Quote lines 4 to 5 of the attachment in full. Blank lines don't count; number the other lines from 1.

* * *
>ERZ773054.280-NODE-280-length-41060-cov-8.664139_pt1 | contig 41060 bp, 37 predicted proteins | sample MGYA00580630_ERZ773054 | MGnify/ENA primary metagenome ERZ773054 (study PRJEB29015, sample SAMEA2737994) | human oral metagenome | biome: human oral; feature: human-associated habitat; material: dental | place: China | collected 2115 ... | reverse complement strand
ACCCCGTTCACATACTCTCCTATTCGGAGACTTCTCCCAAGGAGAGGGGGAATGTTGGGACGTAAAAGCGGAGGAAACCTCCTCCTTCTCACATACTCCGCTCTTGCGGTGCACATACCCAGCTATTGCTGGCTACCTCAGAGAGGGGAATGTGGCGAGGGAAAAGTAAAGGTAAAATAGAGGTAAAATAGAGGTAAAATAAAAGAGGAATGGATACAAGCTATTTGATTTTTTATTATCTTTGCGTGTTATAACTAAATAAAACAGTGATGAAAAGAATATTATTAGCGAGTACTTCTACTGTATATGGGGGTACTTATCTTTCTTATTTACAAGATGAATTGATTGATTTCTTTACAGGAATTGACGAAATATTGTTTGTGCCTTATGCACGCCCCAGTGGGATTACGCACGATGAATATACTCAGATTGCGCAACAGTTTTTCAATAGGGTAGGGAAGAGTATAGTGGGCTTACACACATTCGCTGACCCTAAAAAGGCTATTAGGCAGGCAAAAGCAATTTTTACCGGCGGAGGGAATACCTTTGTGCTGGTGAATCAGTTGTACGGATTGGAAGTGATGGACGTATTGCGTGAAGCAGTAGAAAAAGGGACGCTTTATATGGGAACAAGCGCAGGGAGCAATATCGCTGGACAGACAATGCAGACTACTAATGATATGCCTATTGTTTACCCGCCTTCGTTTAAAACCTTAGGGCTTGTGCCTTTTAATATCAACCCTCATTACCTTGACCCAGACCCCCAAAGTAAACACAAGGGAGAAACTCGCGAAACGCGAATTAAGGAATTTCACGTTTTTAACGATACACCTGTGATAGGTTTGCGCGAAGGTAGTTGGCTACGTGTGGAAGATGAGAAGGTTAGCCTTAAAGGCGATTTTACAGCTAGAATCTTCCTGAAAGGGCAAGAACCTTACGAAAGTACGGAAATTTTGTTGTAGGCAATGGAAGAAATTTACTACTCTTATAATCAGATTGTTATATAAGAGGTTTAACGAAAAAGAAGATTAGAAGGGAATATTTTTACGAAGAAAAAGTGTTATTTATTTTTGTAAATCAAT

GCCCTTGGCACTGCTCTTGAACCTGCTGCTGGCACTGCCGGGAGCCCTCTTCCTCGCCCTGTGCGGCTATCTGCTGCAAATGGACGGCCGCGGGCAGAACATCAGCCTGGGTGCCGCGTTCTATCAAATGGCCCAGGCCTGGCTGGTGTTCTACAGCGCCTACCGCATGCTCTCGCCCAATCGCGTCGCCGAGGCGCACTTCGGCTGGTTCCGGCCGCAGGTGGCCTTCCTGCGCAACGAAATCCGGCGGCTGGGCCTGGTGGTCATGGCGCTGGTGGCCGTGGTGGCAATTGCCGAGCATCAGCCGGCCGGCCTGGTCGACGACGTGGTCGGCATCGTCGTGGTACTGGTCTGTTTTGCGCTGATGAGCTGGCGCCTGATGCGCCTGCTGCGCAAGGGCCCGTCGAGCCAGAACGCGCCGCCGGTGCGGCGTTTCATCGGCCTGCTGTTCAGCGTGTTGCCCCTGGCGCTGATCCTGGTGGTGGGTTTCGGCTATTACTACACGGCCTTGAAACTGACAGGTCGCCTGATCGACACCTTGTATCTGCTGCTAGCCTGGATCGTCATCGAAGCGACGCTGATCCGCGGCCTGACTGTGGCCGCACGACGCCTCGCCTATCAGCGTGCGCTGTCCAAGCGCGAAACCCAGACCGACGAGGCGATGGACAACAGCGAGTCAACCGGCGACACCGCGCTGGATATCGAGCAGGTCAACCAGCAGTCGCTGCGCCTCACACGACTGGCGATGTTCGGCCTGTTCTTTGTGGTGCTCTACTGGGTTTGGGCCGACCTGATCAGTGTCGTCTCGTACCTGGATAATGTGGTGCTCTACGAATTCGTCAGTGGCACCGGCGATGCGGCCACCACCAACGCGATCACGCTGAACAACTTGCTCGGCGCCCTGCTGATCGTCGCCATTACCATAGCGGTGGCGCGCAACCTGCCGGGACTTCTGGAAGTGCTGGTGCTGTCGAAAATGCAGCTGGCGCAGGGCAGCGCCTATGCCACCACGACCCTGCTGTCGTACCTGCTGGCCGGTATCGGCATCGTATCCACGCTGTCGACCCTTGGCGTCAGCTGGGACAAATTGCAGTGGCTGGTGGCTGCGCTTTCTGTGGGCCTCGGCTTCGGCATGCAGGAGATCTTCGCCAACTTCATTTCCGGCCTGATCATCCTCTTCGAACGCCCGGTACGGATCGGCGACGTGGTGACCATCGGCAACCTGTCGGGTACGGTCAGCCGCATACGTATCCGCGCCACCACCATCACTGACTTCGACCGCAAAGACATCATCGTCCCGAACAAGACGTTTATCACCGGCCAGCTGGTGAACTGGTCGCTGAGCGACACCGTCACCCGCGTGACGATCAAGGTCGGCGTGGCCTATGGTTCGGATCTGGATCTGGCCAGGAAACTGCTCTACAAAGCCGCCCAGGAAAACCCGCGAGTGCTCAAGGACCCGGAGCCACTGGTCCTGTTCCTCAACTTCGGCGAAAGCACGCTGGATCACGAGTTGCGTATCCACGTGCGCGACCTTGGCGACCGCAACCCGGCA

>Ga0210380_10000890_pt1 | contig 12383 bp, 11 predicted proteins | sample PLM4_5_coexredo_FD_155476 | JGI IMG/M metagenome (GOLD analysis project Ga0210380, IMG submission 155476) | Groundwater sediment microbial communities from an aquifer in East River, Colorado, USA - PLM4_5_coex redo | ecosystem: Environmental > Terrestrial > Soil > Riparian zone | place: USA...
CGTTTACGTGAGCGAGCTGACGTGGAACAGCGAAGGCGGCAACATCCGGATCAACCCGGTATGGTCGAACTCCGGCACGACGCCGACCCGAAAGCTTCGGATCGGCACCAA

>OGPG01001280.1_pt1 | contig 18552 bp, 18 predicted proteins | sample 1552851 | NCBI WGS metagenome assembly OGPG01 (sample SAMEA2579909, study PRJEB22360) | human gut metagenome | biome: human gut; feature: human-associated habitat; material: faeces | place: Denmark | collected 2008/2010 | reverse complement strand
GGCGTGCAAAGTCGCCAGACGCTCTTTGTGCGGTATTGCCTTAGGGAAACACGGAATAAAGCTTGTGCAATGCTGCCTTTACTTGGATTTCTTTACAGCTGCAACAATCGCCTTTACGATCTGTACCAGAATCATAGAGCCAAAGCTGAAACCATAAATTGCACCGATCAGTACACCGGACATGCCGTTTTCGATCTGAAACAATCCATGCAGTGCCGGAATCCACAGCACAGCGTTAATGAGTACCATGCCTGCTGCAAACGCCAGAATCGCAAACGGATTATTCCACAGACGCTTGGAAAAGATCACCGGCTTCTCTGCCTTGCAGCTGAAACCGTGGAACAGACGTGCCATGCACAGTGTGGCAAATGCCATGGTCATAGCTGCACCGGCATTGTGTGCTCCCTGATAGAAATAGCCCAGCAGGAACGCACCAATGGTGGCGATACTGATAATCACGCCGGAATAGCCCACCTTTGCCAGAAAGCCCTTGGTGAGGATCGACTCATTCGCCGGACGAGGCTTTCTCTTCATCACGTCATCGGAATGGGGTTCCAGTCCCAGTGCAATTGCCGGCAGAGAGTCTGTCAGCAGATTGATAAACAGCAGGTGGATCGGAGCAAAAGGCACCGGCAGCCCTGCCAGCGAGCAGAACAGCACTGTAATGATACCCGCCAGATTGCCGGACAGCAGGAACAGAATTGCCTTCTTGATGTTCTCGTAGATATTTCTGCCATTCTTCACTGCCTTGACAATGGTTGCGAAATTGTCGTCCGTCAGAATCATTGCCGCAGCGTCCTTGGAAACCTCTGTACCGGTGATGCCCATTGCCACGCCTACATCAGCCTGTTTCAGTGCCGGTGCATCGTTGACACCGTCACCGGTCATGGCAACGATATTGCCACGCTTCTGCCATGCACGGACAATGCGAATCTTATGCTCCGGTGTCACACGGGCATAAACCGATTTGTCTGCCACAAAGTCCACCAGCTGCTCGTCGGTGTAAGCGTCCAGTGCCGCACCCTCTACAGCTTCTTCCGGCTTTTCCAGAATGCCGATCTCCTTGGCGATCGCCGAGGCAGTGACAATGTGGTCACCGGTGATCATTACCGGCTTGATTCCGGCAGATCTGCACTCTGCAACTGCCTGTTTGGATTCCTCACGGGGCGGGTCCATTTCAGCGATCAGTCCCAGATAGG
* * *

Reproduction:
>Ga0210380_10000890_pt1 | contig 12383 bp, 11 predicted proteins | sample PLM4_5_coexredo_FD_155476 | JGI IMG/M metagenome (GOLD analysis project Ga0210380, IMG submission 155476) | Groundwater sediment microbial communities from an aquifer in East River, Colorado, USA - PLM4_5_coex redo | ecosystem: Environmental > Terrestrial > Soil > Riparian zone | place: USA...
CGTTTACGTGAGCGAGCTGACGTGGAACAGCGAAGGCGGCAACATCCGGATCAACCCGGTATGGTCGAACTCCGGCACGACGCCGACCCGAAAGCTTCGGATCGGCACCAA